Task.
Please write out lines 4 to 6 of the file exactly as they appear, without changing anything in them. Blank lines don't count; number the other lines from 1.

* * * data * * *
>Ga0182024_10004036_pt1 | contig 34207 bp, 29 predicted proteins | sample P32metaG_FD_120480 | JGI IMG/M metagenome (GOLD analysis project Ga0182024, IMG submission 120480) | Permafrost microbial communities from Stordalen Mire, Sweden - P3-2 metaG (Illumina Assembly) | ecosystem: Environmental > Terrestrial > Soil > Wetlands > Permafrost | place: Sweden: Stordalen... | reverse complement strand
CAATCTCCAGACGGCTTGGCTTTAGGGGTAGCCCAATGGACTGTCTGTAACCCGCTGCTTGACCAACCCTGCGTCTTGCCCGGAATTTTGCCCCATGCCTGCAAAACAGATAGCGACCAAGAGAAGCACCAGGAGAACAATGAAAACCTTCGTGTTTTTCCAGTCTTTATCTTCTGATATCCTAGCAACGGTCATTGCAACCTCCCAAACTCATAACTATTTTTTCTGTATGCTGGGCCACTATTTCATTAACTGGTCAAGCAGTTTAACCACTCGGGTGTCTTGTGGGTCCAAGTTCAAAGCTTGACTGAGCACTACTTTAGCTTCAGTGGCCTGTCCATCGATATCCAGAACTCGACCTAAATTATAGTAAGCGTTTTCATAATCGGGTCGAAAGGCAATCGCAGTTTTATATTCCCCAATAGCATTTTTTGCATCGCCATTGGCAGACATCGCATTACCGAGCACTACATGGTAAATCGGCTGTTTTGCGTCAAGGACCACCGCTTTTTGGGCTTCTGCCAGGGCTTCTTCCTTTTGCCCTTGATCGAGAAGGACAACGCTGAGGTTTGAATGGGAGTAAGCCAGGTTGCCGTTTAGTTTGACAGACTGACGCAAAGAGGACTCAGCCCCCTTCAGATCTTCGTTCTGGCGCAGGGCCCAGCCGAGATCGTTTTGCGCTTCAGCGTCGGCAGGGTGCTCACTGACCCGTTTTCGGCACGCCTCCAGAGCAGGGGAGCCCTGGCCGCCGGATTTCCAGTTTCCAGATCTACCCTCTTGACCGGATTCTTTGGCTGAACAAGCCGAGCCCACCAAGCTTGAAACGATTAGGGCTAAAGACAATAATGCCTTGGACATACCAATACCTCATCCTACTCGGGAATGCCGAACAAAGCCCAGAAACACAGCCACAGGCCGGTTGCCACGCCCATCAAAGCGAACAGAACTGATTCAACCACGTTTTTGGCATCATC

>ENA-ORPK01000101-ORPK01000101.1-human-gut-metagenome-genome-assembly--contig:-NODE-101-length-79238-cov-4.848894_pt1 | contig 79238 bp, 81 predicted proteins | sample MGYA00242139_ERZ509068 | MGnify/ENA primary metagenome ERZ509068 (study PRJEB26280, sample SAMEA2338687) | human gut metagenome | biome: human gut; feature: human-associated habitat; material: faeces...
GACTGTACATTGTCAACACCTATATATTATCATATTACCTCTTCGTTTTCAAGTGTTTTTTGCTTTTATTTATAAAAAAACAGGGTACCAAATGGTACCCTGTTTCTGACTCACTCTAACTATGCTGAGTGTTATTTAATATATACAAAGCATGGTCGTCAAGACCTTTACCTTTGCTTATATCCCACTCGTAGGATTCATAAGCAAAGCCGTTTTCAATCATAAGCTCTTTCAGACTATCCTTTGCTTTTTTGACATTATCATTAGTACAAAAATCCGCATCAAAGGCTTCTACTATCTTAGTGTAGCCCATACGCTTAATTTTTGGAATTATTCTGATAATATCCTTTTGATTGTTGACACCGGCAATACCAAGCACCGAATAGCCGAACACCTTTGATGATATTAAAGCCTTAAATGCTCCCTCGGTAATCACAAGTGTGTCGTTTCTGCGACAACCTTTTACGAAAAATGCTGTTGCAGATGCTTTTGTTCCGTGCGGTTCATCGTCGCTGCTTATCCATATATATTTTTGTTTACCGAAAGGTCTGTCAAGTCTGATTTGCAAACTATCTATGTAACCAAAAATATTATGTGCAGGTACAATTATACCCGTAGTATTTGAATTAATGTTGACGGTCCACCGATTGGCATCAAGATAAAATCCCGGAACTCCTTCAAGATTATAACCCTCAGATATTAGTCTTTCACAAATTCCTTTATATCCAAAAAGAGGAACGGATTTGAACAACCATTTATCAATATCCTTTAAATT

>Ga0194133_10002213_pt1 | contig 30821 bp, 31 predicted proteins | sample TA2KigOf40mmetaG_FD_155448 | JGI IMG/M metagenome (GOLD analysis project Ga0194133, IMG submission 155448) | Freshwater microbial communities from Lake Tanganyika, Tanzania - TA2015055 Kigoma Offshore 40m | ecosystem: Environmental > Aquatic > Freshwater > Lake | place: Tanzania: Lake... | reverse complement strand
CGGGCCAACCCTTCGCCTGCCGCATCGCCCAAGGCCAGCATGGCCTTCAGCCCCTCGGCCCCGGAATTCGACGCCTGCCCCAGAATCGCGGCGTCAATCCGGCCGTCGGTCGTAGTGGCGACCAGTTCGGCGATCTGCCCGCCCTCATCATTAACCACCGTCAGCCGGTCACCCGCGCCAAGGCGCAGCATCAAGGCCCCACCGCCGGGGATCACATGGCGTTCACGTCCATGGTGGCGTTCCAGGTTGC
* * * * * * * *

GACTGTACATTGTCAACACCTATATATTATCATATTACCTCTTCGTTTTCAAGTGTTTTTTGCTTTTATTTATAAAAAAACAGGGTACCAAATGGTACCCTGTTTCTGACTCACTCTAACTATGCTGAGTGTTATTTAATATATACAAAGCATGGTCGTCAAGACCTTTACCTTTGCTTATATCCCACTCGTAGGATTCATAAGCAAAGCCGTTTTCAATCATAAGCTCTTTCAGACTATCCTTTGCTTTTTTGACATTATCATTAGTACAAAAATCCGCATCAAAGGCTTCTACTATCTTAGTGTAGCCCATACGCTTAATTTTTGGAATTATTCTGATAATATCCTTTTGATTGTTGACACCGGCAATACCAAGCACCGAATAGCCGAACACCTTTGATGATATTAAAGCCTTAAATGCTCCCTCGGTAATCACAAGTGTGTCGTTTCTGCGACAACCTTTTACGAAAAATGCTGTTGCAGATGCTTTTGTTCCGTGCGGTTCATCGTCGCTGCTTATCCATATATATTTTTGTTTACCGAAAGGTCTGTCAAGTCTGATTTGCAAACTATCTATGTAACCAAAAATATTATGTGCAGGTACAATTATACCCGTAGTATTTGAATTAATGTTGACGGTCCACCGATTGGCATCAAGATAAAATCCCGGAACTCCTTCAAGATTATAACCCTCAGATATTAGTCTTTCACAAATTCCTTTATATCCAAAAAGAGGAACGGATTTGAACAACCATTTATCAATATCCTTTAAATT

>Ga0194133_10002213_pt1 | contig 30821 bp, 31 predicted proteins | sample TA2KigOf40mmetaG_FD_155448 | JGI IMG/M metagenome (GOLD analysis project Ga0194133, IMG submission 155448) | Freshwater microbial communities from Lake Tanganyika, Tanzania - TA2015055 Kigoma Offshore 40m | ecosystem: Environmental > Aquatic > Freshwater > Lake | place: Tanzania: Lake... | reverse complement strand
CGGGCCAACCCTTCGCCTGCCGCATCGCCCAAGGCCAGCATGGCCTTCAGCCCCTCGGCCCCGGAATTCGACGCCTGCCCCAGAATCGCGGCGTCAATCCGGCCGTCGGTCGTAGTGGCGACCAGTTCGGCGATCTGCCCGCCCTCATCATTAACCACCGTCAGCCGGTCACCCGCGCCAAGGCGCAGCATCAAGGCCCCACCGCCGGGGATCACATGGCGTTCACGTCCATGGTGGCGTTCCAGGTTGC